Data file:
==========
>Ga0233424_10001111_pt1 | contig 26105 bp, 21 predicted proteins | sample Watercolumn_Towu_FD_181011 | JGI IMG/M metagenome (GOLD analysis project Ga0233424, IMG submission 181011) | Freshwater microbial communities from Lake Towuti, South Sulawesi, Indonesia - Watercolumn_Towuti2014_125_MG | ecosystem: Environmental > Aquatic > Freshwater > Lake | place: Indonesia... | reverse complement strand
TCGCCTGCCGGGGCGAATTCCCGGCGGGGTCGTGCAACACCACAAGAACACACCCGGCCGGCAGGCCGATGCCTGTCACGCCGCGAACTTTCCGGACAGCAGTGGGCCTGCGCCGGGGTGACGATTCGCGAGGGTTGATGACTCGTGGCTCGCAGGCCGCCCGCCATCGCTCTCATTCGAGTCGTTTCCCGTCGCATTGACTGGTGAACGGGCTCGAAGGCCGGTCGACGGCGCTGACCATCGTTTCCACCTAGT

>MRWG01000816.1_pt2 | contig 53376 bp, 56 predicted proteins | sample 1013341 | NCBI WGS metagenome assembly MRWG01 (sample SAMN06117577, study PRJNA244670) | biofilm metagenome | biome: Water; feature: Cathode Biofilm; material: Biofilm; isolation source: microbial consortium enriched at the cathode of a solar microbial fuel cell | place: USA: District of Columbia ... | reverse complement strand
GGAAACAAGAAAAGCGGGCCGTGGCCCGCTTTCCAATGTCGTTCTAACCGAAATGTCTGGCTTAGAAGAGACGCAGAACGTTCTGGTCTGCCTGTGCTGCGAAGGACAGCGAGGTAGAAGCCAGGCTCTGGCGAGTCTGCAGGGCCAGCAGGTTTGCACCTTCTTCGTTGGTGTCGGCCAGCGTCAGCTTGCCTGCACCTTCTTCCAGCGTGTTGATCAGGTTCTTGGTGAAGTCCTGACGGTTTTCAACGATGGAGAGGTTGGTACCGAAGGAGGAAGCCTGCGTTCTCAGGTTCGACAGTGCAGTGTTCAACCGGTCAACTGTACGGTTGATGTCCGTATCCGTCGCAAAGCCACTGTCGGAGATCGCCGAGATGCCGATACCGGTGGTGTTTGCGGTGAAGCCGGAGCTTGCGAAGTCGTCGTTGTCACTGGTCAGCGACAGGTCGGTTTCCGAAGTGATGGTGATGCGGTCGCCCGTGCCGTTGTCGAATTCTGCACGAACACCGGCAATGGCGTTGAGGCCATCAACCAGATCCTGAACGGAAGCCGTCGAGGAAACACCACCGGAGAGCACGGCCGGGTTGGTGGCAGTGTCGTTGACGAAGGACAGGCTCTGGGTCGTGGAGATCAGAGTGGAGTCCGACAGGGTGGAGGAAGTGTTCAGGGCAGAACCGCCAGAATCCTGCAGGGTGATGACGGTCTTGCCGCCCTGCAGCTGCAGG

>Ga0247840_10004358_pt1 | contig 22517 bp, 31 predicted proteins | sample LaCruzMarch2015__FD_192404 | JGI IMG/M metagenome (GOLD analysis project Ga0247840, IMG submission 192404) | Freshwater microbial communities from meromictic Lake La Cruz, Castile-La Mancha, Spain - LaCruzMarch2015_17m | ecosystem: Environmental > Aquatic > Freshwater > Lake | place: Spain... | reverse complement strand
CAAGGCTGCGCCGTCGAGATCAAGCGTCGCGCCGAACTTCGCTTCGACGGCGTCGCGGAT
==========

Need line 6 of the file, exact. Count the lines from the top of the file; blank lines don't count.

CAAGGCTGCGCCGTCGAGATCAAGCGTCGCGCCGAACTTCGCTTCGACGGCGTCGCGGAT